Submitted as: model description paper
02 May 2022
Submitted as: model description paper | 02 May 2022
Status: this preprint is currently under review for the journal GMD.

Developing a Parsimonious Canopy Model (PCM v1.0) to Predict Forest Gross Primary Productivity and Leaf Area Index

Bahar Bahrami1, Anke Hildebrandt1,2, Stephan Thober1, Corinna Rebmann1, Rico Fischer3, Luis Samaniego1, Oldrich Rakovec1,4, and Rohini Kumar1 Bahar Bahrami et al.
  • 1Department of Computational Hydro-system, Helmholtz Centre for Environmental Research-UFZ, Leipzig, Germany
  • 2Friedrich Schiller University Jena, Institute of Geoscience, Terrestrial Ecohydrology, Burgweg 11, 07745 Jena, Germany
  • 3Department of Ecological Modelling, Helmholtz Centre for Environmental Research-UFZ, Leipzig, Germany
  • 4Faculty of Environmental Sciences, Czech University of Life Sciences Prague, Praha-Suchdol 16500, Czech Republic

Abstract. Temperate forest ecosystems play a crucial role in governing global carbon and water cycles. However, unprecedented global warming poses fundamental alterations to forest ecological functions (e.g. carbon uptake) and forest biophysical variables (e.g. leaf area index). Quantification of forest carbon uptake, gross primary productivity (GPP), as the largest carbon flux has a direct consequence on carbon budget estimations. Part of this assimilated carbon stored in leaf biomass is related to the leaf area index (LAI), which is of critical significance in the terrestrial water and carbon cycles. There already exist a number of models to simulate dynamics of LAI and GPP, however, the level of complexity, demanding data, and poorly known parameters often prohibit the model applicability over data-sparse and large domains. In addition, the complex mechanism associated with coupling the terrestrial carbon and water cycles poses a major challenge for integrated assessments of interlinked processes such as the role of temporal dynamic of LAI in affecting water balance. Therefore, in this study, we propose a parsimonious forest canopy model (PCM) to predict daily dynamics of LAI and GPP with few required input at a medium level of complexity which is also suitable for integration into state-of-the-art large scale hydrologic models. The light use efficiency (LUE) concept is central to PCM (v1.0), coupled with a phenology submodel. PCM estimates total assimilated carbon based on conversion efficiency of absorbed photosynthetically active radiation into biomass. Equipped with the coupled phenology submodel, the total assimilated carbon partly converts to leaf biomass from which prognostic and temperature-driven LAI is simulated. The model combines modules for estimation of soil hydraulic parameters based on the so-called pedotransfer functions and vertically weighted soil moisture considering the underground root distribution, when soil moisture data is available. We test the model on deciduous broad-leaved forest sites in Europe and North America selected from the FLUXNET network. We analyze the model parameter sensitivity on the resulting GPP and LAI and identified on average 10 common sensitive parameters at each study site (e.g., LUE, SLA, etc). Model performance is evaluated in a verification period using in situ measurements of GPP and LAI (when available) at eddy covariance flux towers. The model adequately captures the daily dynamics of observed GPP and LAI at each study site (Kling-Gupta-Efficiency; KGE varies between 0.79 and 0.92). Finally, we investigate the cross-location transferability of model parameters and derive a compromise parameter set to be used across different sites. The model also showed robustness with the compromise single set of parameters, applicable to different sites, with an acceptable loss in model skill (on average ± 8 %). Overall, in addition to the satisfactory performance of the PCM as a stand-alone canopy model, the parsimonious and modular structure of the developed PCM allows for a smooth incorporation of carbon modules to existing hydrologic models. Thereby, it facilitates the seamless representation of coupled water and carbon cycle components, i.e. prognostic simulated vegetation leaf area index (LAI) would improve the representation of the water cycle components (e.g., evapotranspiration), while GPP predictions would benefit from simulated soil water storage from a hydrologic model.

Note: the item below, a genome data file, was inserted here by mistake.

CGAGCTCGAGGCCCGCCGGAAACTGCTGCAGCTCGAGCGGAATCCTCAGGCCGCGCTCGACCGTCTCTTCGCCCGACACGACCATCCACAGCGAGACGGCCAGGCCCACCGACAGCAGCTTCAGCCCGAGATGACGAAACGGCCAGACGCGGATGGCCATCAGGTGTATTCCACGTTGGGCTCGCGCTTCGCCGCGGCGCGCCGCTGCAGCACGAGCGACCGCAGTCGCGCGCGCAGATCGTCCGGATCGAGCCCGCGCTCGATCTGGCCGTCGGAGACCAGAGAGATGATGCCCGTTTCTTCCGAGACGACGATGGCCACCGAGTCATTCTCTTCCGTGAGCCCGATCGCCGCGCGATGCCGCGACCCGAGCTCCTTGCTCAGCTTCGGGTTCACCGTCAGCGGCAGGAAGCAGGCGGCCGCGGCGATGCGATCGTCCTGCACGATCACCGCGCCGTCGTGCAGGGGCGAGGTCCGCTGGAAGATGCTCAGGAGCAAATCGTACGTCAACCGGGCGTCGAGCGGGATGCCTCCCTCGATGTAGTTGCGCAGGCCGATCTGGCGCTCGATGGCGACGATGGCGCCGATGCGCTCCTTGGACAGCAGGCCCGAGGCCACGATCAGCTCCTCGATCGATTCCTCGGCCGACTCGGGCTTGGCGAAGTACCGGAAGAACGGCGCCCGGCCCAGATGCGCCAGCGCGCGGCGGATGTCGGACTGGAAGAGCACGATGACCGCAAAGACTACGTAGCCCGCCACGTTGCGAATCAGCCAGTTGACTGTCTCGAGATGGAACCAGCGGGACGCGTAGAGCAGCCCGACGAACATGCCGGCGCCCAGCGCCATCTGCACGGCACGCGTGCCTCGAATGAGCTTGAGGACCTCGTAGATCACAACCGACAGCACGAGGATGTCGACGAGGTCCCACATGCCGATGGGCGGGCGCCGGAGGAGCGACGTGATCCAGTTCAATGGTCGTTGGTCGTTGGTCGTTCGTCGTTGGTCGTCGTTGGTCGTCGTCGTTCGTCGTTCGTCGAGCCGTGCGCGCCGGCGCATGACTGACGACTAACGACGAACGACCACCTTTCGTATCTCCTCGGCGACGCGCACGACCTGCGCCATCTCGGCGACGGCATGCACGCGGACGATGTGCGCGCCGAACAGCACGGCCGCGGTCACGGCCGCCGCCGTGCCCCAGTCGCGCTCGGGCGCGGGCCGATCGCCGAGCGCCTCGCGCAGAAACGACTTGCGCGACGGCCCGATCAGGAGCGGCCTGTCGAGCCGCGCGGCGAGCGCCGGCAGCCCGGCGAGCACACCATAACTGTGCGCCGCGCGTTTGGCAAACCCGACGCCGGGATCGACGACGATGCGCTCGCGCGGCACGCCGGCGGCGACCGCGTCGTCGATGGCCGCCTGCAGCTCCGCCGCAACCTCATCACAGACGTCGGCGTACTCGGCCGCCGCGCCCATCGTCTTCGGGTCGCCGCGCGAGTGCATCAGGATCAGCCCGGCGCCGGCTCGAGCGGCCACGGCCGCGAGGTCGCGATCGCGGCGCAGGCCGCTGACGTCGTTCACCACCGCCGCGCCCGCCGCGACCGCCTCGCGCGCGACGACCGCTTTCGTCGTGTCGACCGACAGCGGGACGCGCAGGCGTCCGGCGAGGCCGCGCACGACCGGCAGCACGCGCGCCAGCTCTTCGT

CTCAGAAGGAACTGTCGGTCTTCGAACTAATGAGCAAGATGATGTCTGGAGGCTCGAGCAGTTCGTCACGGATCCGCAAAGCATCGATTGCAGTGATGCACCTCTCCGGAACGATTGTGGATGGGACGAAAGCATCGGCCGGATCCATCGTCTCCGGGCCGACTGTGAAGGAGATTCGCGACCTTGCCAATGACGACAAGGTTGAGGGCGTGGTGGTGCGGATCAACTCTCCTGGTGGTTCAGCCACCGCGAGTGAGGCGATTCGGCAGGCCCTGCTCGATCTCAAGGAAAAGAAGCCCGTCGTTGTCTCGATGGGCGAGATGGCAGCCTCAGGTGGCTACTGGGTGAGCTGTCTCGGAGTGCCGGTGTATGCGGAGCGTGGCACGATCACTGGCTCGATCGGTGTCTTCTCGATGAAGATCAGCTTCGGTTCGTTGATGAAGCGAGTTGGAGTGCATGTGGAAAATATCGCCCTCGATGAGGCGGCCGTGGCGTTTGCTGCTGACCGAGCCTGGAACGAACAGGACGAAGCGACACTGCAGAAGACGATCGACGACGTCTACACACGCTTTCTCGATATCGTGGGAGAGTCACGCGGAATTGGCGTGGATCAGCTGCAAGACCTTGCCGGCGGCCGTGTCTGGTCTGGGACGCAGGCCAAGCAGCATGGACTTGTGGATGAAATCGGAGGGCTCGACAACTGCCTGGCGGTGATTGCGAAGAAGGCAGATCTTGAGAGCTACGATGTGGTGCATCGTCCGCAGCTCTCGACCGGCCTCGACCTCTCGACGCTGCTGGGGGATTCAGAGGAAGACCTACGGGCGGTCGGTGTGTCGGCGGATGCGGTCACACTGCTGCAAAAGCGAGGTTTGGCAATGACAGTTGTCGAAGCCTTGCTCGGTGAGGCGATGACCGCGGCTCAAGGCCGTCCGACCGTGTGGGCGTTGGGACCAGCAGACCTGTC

Bahar Bahrami et al.

Status: open (until 27 Jun 2022)

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Bahar Bahrami et al.

Bahar Bahrami et al.


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Short summary
Leaf area index (LAI) and gross primary productivity (GPP) are crucial components to carbon cycle, and are closely linked to water cycle in many ways. We develop a Parsimonious Canopy Model (PCM) to simulate GPP and LAI at stand scale, and show its applicability over a diverse range of deciduous broad-leaved forest biomes. With its modular structure, the PCM is able to adapt with existing data requirements, and run in either a stand-alone mode or as an interface linked to hydrologic models.